Single Injection of Rapamycin Blocks Post–Food Restriction Hyperphagia and Body-Weight Regain in Rats


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Abstract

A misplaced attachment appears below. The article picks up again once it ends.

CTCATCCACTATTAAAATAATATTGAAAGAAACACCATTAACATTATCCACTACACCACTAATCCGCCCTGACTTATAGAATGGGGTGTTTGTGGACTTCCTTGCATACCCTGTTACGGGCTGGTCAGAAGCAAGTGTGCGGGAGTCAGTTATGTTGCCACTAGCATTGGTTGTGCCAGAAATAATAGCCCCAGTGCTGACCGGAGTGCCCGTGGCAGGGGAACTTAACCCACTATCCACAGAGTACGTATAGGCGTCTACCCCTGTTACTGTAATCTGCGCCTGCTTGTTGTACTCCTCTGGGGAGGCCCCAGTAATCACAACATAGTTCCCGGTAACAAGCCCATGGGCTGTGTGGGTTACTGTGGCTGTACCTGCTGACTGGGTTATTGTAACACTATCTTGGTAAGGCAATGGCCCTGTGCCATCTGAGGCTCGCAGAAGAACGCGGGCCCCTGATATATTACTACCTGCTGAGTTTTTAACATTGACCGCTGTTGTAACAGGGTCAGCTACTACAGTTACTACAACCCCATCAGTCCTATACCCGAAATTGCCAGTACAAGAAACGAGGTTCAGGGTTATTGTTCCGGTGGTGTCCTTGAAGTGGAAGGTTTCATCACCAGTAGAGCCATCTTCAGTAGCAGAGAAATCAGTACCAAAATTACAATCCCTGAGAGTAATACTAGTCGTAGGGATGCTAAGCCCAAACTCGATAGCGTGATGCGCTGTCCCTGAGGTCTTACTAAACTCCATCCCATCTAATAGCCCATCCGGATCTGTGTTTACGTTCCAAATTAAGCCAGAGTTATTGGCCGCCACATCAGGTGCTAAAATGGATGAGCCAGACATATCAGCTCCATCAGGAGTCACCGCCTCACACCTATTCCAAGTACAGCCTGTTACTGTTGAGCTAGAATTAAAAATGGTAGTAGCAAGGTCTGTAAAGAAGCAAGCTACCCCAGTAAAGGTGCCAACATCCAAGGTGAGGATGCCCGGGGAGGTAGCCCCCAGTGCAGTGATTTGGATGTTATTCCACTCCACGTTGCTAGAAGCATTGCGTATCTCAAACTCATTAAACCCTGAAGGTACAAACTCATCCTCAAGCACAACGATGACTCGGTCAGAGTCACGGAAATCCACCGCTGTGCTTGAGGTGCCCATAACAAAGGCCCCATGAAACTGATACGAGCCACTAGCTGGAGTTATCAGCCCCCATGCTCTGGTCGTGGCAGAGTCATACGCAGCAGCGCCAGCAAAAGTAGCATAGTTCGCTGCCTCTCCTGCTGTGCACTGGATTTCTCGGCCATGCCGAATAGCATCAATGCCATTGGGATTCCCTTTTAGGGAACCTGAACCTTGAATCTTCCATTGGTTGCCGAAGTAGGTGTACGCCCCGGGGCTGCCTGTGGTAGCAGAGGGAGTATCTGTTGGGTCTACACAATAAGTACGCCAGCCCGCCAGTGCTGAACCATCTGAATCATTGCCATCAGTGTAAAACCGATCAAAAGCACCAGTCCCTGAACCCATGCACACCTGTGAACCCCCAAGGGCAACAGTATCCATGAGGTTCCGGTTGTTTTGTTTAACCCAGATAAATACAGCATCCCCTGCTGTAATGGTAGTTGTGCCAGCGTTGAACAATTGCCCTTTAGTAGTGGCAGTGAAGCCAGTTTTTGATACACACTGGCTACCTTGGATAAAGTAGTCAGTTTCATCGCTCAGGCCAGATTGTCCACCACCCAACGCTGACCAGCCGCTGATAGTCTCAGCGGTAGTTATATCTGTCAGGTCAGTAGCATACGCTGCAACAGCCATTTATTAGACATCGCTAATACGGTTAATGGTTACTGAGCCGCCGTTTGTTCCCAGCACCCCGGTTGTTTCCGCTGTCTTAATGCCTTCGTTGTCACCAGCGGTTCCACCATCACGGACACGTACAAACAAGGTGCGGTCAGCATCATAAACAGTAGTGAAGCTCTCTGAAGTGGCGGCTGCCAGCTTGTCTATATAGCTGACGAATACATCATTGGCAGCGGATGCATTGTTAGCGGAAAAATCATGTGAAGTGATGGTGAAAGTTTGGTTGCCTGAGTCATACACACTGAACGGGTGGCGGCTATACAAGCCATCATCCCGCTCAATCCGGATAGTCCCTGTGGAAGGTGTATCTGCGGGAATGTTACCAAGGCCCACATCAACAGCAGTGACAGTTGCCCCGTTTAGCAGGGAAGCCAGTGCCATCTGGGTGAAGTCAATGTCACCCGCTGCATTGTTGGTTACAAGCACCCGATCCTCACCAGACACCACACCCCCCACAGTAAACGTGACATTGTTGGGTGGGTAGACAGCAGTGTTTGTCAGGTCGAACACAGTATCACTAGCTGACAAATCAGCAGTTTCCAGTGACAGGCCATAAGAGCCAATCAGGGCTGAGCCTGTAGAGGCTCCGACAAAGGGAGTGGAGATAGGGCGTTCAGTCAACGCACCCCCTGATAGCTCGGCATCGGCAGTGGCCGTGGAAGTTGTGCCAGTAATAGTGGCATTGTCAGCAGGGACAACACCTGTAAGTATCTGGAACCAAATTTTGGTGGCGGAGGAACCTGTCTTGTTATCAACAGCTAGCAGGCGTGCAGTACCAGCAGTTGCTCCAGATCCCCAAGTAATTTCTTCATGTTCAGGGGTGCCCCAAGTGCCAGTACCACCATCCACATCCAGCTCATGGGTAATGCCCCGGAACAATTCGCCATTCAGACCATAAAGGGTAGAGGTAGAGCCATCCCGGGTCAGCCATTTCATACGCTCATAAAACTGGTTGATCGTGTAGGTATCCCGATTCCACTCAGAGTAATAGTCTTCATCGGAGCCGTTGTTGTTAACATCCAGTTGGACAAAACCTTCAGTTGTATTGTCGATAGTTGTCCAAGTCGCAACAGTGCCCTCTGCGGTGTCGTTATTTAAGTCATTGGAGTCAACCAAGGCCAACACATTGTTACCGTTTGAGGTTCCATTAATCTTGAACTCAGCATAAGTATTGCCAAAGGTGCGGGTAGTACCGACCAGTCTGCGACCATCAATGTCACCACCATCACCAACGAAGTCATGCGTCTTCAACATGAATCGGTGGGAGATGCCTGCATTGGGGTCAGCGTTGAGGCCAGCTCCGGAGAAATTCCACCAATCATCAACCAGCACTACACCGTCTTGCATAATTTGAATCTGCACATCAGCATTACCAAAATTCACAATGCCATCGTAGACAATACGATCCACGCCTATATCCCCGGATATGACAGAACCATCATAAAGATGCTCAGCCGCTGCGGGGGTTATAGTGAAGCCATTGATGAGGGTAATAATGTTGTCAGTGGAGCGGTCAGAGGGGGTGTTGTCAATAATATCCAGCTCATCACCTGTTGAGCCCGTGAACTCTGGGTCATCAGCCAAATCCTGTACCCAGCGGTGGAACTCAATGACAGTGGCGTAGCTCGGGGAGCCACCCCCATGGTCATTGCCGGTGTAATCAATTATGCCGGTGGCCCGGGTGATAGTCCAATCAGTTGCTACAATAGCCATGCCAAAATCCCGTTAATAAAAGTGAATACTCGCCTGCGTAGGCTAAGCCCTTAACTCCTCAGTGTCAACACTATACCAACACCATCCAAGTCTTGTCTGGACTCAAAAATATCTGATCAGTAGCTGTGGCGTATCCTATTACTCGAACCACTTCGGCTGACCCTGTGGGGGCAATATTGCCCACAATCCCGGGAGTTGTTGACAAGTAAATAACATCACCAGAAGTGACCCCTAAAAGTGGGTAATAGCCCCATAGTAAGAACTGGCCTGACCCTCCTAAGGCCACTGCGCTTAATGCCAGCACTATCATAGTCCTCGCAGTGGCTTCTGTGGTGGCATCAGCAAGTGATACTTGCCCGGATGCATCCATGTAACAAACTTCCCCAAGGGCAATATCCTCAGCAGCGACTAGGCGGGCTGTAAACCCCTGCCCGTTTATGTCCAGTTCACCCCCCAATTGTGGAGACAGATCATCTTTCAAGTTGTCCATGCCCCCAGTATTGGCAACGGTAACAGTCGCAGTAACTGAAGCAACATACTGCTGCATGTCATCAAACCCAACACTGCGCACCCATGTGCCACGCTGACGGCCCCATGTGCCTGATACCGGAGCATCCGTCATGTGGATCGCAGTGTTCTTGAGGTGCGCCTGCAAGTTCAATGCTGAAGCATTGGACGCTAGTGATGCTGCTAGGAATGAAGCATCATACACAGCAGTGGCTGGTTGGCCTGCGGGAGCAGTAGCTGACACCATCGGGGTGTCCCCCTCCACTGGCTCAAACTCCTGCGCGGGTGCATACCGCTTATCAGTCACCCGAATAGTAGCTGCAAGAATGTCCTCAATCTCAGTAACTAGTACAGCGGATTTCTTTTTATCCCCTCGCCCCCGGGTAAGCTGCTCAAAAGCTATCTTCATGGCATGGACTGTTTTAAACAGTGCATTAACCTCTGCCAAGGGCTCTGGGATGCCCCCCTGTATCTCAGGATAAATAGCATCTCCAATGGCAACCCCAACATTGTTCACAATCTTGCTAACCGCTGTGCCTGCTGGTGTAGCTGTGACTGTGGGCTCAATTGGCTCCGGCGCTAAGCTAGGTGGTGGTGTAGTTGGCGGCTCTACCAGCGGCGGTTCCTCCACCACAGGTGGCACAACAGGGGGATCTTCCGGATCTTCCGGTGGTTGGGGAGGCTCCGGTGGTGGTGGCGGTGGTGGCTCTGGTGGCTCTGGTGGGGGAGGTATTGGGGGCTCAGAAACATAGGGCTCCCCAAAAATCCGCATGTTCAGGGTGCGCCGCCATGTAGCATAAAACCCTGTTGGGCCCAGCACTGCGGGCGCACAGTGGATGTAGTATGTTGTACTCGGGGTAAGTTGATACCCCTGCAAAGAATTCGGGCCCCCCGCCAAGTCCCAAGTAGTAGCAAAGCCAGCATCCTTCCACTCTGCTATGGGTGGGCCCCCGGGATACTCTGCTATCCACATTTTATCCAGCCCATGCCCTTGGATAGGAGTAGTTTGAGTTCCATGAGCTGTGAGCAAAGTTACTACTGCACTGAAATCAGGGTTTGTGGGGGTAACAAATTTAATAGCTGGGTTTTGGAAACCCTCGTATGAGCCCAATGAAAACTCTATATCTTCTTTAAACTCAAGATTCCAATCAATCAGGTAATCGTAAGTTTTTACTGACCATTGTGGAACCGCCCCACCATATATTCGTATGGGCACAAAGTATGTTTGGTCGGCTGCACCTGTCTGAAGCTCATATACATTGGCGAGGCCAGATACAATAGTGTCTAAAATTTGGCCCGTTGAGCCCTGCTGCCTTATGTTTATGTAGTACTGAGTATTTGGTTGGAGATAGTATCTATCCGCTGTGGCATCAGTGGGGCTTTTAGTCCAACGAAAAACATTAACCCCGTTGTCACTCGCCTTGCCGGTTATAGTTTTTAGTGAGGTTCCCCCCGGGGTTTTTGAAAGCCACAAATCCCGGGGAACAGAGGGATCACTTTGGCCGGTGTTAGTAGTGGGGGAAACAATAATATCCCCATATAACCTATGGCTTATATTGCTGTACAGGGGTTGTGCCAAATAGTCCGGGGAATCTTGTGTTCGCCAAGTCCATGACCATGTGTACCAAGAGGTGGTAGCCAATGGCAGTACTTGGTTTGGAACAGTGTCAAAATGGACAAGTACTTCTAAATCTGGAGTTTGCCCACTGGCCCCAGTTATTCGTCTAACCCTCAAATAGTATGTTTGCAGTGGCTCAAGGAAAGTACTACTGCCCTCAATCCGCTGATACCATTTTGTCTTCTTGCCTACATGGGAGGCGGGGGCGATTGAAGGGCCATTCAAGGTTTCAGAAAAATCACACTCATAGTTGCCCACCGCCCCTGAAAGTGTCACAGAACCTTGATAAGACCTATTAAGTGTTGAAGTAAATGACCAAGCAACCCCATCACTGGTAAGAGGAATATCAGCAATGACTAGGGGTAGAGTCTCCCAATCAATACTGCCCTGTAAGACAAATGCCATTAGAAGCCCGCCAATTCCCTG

Given the increasing prevalence of and severity of complications associated with obesity, there is great need for treatments resulting in prolonged weight loss. Long-term maintenance of weight loss requires sustained changes in food-intake and energy-expenditure strategies, which are unfortunately often taxing, resulting in a return to predieting weight. Therefore, drug therapies may facilitate greater adherence to a restricted diet and prolong weight loss. One such drug is rapamycin (RAP), a mechanistic target of rapamycin (mTOR) inhibitor. Here, we show that a single injection of RAP dampens the hyperphagic response in calorically restricted rats when they are returned to free feed immediately or 10 days after injection. Moreover, we demonstrate that a single injection of RAP given to calorically restricted rats prevents body-weight regain when animals are returned to free feed either immediately or 10 days after injection. Furthermore, we extend our previous findings that RAP does not produce malaise or illness and show that RAP does not produce any behavioral deficits that may inhibit an animal from eating. Thus, we suggest that mTOR may be a useful target in obesity research, given that its inhibition may decrease the hyperphagic response following caloric restriction.

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